Welcome to our new interview series, “Contributors’ Corner,” where we open the floor each week to one of our contributors to the journal. This week, we hear from Trent England, whose story “Patience Is the Most Passive Discipline” appears in 2.2.
Trent England lives and writes in Salem, Massachusetts. He is currently working on both a play and a novel. He can be found online at tengland.com.
Can you share a moment that has shaped you as a writer (or continues to)?
When I was growing up, my escape was going to the library. The seemingly endless number of books mesmerized me; my memory today of the size of these libraries probably eclipses their actual size. But the wealth of books fascinated me, and one reason why I write is likely an unconscious attempt to make a contribution to a library or a bookstore, to write a novel that someone else will take home from the library or purchase for their collection. To this day, I still adore going to the public library, even though I’m a grown-up with my own growing library. But to inject myself back into the world of books is probably the main reason I’m still writing today, and why I will always write, even when it’s been a long time between acceptances. My mother deserves a large deal of credit because she read to me at a young age and regularly took me to the library. It’s because of her that reading was so important to me so early on.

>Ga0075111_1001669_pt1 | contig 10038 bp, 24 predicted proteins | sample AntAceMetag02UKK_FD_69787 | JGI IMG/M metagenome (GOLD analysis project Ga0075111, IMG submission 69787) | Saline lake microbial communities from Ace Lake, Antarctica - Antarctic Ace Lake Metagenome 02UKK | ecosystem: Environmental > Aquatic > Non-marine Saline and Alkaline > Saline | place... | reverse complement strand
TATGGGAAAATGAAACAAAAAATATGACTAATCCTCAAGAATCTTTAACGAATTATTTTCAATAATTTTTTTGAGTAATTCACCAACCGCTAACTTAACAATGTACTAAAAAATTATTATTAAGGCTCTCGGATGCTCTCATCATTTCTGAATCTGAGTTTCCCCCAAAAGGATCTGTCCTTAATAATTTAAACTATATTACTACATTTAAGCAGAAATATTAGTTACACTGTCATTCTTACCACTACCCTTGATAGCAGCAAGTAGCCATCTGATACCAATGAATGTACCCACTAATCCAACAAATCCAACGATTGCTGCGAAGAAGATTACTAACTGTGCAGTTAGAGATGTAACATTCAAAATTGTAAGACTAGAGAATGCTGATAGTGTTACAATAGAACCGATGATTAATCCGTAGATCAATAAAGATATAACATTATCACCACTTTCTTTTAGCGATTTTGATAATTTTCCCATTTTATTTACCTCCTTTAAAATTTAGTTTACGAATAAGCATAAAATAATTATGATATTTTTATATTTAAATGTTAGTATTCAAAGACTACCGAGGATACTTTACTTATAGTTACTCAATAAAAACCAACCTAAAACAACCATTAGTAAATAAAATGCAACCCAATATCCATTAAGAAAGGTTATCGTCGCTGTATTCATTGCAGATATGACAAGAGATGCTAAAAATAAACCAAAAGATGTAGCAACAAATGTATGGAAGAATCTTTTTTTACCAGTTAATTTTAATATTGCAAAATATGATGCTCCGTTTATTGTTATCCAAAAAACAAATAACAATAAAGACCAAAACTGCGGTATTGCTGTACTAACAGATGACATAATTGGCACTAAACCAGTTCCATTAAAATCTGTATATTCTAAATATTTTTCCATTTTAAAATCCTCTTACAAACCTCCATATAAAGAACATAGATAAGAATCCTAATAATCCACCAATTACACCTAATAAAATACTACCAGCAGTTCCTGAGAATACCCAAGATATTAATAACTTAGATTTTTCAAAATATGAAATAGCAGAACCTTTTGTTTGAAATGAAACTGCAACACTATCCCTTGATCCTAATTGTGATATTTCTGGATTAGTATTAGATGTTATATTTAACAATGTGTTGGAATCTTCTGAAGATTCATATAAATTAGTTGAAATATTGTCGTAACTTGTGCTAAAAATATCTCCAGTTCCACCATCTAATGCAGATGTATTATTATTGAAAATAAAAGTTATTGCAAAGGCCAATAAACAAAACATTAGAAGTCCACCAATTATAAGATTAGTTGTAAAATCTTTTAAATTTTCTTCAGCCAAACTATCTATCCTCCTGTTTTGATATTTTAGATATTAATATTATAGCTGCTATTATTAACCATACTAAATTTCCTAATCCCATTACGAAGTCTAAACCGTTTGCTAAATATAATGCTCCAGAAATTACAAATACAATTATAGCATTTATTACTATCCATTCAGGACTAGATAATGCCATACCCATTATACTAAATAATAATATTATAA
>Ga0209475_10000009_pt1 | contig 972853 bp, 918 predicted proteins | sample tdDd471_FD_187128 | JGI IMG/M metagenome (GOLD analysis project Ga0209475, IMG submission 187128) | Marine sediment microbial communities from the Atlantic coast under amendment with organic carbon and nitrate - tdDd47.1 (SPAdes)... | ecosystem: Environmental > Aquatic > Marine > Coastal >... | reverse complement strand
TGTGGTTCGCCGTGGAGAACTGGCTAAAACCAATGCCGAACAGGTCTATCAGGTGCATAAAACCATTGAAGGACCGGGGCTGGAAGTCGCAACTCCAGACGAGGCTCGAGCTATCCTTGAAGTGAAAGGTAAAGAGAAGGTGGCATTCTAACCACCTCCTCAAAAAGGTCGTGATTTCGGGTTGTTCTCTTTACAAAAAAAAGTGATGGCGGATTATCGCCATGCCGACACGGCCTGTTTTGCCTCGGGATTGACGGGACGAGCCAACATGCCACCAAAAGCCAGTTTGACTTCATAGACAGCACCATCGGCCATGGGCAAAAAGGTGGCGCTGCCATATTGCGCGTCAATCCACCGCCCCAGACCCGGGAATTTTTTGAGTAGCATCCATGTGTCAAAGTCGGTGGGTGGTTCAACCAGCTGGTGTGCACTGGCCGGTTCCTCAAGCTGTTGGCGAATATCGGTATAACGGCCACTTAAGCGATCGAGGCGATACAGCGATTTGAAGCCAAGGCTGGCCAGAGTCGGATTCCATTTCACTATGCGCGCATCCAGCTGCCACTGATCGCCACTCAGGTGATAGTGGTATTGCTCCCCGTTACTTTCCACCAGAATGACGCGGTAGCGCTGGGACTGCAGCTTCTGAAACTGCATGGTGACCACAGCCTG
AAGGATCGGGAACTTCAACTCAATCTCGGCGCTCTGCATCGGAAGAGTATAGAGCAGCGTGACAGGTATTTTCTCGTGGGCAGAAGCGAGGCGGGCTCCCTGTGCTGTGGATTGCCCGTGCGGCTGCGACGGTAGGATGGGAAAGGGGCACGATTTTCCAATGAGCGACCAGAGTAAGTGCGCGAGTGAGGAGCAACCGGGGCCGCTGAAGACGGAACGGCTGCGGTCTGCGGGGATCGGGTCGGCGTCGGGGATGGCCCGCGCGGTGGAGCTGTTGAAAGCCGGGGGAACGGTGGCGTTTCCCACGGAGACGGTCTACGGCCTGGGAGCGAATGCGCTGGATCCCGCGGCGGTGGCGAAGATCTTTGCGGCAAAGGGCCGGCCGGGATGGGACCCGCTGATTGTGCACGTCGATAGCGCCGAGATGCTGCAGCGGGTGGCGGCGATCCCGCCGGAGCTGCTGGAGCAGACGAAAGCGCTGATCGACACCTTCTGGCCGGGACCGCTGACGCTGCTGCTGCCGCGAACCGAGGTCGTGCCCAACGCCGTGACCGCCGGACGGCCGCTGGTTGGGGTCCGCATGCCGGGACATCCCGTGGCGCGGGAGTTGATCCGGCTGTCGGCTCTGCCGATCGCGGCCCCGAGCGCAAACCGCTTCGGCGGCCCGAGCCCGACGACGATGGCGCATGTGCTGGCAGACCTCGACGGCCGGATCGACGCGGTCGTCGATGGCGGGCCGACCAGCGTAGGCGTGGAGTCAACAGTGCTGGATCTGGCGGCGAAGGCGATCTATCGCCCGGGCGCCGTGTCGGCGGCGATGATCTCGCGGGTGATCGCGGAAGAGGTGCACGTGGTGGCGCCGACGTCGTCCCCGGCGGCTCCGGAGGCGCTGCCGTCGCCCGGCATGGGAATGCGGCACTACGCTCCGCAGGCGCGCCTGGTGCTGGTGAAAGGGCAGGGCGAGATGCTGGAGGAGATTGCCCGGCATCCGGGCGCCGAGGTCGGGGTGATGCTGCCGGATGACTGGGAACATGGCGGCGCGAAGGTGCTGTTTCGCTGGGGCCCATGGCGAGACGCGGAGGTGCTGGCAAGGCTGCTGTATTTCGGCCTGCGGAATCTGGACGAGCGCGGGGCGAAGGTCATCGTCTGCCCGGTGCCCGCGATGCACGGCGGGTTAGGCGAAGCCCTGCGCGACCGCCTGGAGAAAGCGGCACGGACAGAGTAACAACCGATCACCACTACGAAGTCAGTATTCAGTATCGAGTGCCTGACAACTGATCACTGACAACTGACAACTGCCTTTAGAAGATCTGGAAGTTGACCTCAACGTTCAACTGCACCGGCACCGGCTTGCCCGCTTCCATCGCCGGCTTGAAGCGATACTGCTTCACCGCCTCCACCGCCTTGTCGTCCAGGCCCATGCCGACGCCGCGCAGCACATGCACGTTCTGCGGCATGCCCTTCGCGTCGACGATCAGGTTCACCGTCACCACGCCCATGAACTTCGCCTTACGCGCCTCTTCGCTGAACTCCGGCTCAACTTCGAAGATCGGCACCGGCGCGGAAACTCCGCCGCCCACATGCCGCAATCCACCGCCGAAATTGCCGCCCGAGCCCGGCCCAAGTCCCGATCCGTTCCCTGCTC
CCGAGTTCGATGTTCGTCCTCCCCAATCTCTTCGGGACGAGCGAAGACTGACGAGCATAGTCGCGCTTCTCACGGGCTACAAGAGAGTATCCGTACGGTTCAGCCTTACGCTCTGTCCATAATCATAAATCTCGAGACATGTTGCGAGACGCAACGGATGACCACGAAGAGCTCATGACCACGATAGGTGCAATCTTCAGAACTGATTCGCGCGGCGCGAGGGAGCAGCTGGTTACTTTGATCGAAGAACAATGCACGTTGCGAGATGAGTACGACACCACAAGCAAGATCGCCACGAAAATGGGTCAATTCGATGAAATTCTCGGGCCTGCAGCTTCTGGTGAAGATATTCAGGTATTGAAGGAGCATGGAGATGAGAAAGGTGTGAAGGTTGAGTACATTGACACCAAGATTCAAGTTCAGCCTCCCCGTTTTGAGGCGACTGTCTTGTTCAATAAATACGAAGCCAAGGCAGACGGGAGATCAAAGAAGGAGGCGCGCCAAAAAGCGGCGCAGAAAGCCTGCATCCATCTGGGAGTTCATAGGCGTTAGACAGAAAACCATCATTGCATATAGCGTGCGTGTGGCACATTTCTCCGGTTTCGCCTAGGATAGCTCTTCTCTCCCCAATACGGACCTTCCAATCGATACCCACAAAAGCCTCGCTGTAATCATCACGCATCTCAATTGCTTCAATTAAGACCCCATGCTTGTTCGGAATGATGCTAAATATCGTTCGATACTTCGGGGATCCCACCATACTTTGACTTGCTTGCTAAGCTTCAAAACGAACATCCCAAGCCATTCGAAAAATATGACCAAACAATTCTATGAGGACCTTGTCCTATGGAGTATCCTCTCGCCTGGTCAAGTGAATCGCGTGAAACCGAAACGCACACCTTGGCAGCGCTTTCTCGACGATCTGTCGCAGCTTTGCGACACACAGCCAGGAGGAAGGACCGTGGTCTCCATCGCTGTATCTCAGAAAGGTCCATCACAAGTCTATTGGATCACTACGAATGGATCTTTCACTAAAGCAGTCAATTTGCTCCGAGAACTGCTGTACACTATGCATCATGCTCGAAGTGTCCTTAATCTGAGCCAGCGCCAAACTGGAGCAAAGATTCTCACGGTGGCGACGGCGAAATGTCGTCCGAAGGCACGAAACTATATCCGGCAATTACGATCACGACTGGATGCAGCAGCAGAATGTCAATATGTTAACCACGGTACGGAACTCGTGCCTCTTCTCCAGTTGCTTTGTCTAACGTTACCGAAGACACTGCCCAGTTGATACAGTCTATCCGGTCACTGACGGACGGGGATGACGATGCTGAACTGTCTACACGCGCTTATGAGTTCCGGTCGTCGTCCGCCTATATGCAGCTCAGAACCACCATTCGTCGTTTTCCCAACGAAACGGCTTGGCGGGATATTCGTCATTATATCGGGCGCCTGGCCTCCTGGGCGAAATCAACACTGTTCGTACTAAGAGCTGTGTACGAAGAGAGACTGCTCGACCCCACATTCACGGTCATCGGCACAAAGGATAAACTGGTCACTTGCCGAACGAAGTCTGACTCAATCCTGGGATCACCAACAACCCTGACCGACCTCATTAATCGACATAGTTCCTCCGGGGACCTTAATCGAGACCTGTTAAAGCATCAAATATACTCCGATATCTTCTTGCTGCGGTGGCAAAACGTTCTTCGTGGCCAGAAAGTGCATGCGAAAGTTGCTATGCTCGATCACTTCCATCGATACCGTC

What are you reading?
One of my favorite authors is JG Ballard. The simplicity of his storytelling is so sophisticated it’s easy to miss sometimes. His novels are very easy to warm up to, and then he performs this terrific magic trick of slowly letting the story grow stranger and stranger until you’re too involved in the story to be turned off by the element of the grotesque. Right now I’m reading Cocaine Nights. Ah, it’s terrific. The international canvas of his books is also intriguing—he led such a fascinating, well-traveled life—and it makes his bibliography additionally pleasurable to read. You develop certain fantasies. In another life, I was a French diplomat who grew up in the UAE, that sort of thing. Isn’t that great? It’s all Morocco, the French Riviera, Shanghai, and so forth. I want to live in that exclusive enclave in Super-Cannes. It’s like a David Hockney painting that came to life, and suddenly there are dead heiresses, bizarre attaches, and moony cults on green lawns under a blue sky. I love it.
Can you tell us what prompted “Patience Is the Most Passive Discipline”?
Jason was kind enough to reach out and ask me if I had any work for HFR. Thankfully, I had a story for him to read called “Patience Is the Most Passive Discipline.” This was a story originally titled “Olympia,” and I wrote the first line a few years ago when I was quitting a job I didn’t like. It went: “It should be something taught in schools: that if you don’t like your job, you quit.” The story changed, and that first line was changed, but the story was—and is still—about coming to terms with something that is ending. In “Patience,” a husband and wife perform a pre-planned trip that no longer means the same to one of them, a trip that leads them up a mountain. While they are up there, one partner manages to come to terms with the fact that once they both come down from the mountain, nothing will ever be the same. It’s one of my favorite stories, and I’m so happy it found a home in HFR.